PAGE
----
[Charlottesville, VA - January 6, 2016] -- HemoShear Therapeutics, LLC, (HemoShear) a privately held discovery-stage biotechnology company, and Children's National Health System, a non-profit leading research and treatment center for children with rare diseases, today announced study results that demonstrated successful restoration of propionic acidemia (PA), a rare metabolic disorder, using explanted liver tissue from a child with the disease. This study, published in the Journal of Molecular Genetics and Metabolism, demonstrated a novel method of recreating the disease in the laboratory for discovery of treatments for PA that may extend the lives of these children and possibly cure the disease.
This study resulted from a collaboration between HemoShear Therapeutics, Children's National, MedStar Georgetown University Hospital, and the child's parents, who want to encourage efforts to discover treatments for PA. PA is an inherited genetic disorder in basic cellular metabolism which, untreated, leads to the rapid buildup of life-threatening toxins in the body. Over time the disorder also leads to cardiovascular and neurological complications and eventual organ failure. PA has no approved drug therapy and is treated through strict diets and support medications that nearly always fail.
"HemoShear has the scientific expertise necessary to develop a biologically responsive model for interrogating this rare disease," said Brian Wamhoff, Ph.D., HemoShear Therapeutics' head of R&D. "If HemoShear is successful in discovering a treatment for PA, then the doors will inevitably open for us to discover treatments for other organic acidemias and rare diseases of the liver, as well as to address broader applications in precision medicine."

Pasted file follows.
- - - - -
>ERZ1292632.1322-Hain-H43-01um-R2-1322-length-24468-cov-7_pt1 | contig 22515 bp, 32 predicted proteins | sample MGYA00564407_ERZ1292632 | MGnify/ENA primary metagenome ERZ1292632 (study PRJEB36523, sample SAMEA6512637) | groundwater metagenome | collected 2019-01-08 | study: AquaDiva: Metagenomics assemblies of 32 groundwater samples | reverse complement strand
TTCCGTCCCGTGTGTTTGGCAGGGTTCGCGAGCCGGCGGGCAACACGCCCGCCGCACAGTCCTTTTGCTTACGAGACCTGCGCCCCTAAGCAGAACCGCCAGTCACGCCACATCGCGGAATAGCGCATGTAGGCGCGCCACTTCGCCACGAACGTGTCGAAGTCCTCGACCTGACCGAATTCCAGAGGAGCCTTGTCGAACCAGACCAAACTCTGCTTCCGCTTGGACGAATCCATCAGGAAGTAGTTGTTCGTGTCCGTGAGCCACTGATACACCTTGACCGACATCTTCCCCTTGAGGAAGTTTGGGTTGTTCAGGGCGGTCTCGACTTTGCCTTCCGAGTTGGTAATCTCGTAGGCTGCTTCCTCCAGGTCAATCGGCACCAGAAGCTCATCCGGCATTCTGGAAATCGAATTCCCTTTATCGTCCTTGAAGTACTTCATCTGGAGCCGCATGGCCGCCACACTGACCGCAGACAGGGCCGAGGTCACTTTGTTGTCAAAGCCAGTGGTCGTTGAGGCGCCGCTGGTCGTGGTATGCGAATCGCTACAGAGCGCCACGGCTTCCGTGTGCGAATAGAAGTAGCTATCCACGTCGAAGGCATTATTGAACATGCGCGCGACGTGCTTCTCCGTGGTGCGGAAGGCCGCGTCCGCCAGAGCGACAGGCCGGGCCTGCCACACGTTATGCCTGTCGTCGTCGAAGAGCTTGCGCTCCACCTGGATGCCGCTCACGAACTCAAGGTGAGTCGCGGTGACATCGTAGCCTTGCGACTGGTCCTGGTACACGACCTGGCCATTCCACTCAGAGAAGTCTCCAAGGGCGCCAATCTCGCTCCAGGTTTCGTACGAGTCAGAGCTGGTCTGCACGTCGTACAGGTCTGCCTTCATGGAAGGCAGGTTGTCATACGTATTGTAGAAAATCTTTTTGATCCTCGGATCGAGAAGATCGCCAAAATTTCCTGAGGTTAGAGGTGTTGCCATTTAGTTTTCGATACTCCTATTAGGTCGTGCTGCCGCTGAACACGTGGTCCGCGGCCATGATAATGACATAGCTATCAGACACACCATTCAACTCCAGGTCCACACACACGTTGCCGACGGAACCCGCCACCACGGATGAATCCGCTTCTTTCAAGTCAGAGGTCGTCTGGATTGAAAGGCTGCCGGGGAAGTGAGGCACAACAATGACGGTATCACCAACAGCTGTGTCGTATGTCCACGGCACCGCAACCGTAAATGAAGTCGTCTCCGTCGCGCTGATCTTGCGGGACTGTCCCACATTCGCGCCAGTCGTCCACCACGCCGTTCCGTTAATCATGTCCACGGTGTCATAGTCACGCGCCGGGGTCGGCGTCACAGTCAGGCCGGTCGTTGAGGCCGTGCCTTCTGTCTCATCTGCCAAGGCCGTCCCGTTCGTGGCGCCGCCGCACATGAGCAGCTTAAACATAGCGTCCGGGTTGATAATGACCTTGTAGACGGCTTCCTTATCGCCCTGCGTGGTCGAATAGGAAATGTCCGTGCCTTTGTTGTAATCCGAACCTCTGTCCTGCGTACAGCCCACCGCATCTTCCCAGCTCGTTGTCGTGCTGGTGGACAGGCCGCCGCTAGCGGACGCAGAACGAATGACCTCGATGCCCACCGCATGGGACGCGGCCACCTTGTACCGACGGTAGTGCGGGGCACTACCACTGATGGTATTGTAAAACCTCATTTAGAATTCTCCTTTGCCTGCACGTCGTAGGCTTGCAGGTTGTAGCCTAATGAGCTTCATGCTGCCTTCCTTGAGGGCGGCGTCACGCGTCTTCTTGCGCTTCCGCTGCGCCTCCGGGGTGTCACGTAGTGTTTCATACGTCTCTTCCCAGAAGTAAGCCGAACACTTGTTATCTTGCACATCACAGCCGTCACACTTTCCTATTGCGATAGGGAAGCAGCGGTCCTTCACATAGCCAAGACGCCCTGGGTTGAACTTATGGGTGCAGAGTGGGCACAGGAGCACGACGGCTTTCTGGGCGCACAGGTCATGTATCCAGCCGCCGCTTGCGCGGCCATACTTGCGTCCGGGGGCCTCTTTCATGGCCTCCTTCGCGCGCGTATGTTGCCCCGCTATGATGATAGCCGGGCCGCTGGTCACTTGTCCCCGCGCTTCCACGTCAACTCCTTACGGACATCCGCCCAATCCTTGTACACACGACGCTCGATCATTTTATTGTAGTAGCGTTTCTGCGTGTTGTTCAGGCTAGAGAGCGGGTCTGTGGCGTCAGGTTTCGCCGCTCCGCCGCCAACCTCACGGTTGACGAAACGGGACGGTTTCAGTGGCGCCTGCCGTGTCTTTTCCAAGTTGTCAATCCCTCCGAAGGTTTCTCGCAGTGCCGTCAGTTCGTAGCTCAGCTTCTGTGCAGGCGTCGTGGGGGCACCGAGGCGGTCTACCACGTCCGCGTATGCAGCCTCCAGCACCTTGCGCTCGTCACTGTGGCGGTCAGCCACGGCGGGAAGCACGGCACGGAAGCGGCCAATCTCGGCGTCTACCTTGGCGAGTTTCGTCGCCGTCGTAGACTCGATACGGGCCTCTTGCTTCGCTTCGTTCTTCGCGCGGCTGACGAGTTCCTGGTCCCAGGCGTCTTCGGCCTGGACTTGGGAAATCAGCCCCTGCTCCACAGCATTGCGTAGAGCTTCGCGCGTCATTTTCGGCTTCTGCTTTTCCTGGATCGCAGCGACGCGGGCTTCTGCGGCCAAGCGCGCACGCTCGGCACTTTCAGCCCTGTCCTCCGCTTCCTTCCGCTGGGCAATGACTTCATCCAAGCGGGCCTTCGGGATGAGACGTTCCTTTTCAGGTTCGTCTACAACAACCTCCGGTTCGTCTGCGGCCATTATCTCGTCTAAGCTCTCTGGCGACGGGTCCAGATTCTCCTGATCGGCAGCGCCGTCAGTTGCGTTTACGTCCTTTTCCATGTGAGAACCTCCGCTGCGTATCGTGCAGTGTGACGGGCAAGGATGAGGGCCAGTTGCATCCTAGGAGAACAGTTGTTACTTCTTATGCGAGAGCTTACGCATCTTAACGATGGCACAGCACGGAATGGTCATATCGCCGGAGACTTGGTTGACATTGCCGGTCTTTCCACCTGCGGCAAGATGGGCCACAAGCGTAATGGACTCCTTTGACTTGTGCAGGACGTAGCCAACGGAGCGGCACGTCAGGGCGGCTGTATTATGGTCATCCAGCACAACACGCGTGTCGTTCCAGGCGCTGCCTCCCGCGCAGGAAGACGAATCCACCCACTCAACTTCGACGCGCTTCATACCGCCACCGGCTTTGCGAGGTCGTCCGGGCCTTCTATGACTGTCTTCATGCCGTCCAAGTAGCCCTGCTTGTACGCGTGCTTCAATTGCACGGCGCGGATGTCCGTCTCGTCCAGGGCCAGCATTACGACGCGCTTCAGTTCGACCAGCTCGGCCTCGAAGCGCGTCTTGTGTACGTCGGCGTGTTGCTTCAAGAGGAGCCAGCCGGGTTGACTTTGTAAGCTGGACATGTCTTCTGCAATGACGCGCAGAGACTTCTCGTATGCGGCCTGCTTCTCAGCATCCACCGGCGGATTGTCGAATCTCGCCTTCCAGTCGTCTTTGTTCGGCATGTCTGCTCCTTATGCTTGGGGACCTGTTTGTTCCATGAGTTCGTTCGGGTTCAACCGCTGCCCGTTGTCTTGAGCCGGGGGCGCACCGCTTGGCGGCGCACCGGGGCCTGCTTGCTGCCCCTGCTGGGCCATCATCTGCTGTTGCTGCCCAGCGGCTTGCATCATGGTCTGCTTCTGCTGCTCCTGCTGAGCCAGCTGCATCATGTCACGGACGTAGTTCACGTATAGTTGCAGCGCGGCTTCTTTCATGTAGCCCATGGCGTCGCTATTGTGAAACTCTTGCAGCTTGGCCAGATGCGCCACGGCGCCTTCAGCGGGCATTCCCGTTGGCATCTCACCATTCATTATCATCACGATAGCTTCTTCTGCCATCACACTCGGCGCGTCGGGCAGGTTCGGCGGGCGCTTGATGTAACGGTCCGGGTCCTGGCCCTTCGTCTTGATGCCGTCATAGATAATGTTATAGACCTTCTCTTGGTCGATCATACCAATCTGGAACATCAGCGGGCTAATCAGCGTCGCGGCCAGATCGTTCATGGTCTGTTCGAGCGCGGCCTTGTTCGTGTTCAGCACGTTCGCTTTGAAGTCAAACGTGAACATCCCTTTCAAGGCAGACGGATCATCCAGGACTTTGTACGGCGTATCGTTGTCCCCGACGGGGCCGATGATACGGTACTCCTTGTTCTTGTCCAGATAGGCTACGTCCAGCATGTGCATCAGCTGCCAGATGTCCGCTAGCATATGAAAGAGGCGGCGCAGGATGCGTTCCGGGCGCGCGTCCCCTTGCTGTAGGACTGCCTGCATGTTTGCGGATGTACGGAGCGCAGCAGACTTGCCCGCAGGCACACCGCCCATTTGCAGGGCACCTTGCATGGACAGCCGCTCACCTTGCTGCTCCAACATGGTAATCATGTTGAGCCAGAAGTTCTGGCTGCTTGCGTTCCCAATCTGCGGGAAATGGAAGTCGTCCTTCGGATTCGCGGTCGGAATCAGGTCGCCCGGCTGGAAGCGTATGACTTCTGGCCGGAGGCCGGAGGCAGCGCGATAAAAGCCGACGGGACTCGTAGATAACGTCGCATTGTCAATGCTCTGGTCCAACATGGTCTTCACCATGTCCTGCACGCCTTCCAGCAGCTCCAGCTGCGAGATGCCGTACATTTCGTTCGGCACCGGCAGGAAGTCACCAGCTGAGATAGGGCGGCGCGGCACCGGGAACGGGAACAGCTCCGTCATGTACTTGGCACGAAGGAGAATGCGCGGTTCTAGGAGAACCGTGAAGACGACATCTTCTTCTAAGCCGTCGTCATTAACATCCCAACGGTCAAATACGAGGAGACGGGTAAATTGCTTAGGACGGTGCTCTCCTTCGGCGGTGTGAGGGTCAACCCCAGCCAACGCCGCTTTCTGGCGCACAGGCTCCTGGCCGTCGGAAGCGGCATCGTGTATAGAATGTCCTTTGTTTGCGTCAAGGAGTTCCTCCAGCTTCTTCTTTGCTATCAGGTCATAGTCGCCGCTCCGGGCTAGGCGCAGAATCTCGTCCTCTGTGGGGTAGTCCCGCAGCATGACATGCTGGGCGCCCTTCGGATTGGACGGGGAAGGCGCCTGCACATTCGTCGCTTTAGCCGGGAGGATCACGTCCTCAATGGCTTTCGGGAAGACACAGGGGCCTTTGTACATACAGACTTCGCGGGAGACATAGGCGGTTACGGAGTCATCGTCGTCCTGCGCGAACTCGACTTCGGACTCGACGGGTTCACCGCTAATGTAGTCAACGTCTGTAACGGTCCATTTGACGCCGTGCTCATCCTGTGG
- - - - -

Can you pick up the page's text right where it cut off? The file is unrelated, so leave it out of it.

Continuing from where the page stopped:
Children born with PA often require liver transplants at an early age, and their livers are usually discarded. The research study became possible when a liver from an 8-year-old child with PA was transplanted. With the approval of the child's parents, Children's National and MedStar Georgetown University Hospital, the child's diseased liver tissue was sent to HemoShear.
Using its REVEAL-Tx™ discovery platform and working closely with the team from Children's National, HemoShear recapitulated the child's disease in the laboratory. Data from the study showed restoration of the in vivo disease condition, a physiologically-relevant response to nutrients, and elevated levels of toxins consistent with what is observed in patients. HemoShear has subsequently initiated drug discovery programs to treat and potentially cure PA.
"To my knowledge, this is the first time anyone has been able to use liver tissue from a patient with propionic acidemia to recreate the biology of the disease in the laboratory," said Marshall Summar, M.D., Chief of the Division of Genetics and Metabolism and the Margaret O'Malley Chair of Molecular Genetics at Children's National. "It is very difficult to gain meaningful response data about this disease from animal studies."
The article was published in the December 2015 issue of the Journal of Molecular Genetics and Metabolism and can be found on-line: K.A. Chapman, et al., Recapitulation of metabolic defects in a model of propionic acidemia using patient-derived primary hepatocytes, Mol. Genet. Metab. (2015), http:/dx.doi.org/10.1016/j.ymgme.2015.12.008.
About HemoShear Therapeutics
HemoShear Therapeutics is a biotechnology company focused on discovering drugs that treat metabolic disorders. Our transformational tissue models allow us to understand human diseases at a level not possible until now. Our current drug discovery programs are focused on organic acidemias, a group of rare genetic metabolic disorders, and nonalcoholic steatohepatitis (NASH).
At HemoShear Therapeutics, we believe that precision matters: best in class models of human disease lead to meaningful drug targets and optimal therapies. We THINK HUMAN.
REVEAL-Tx™, HemoShear Therapeutics' proprietary discovery platform, is agnostic to therapeutic modality and provides a powerful lens to interrogate biological mechanisms of human disease to identify novel targets and biomarkers and to discover superior therapeutics.
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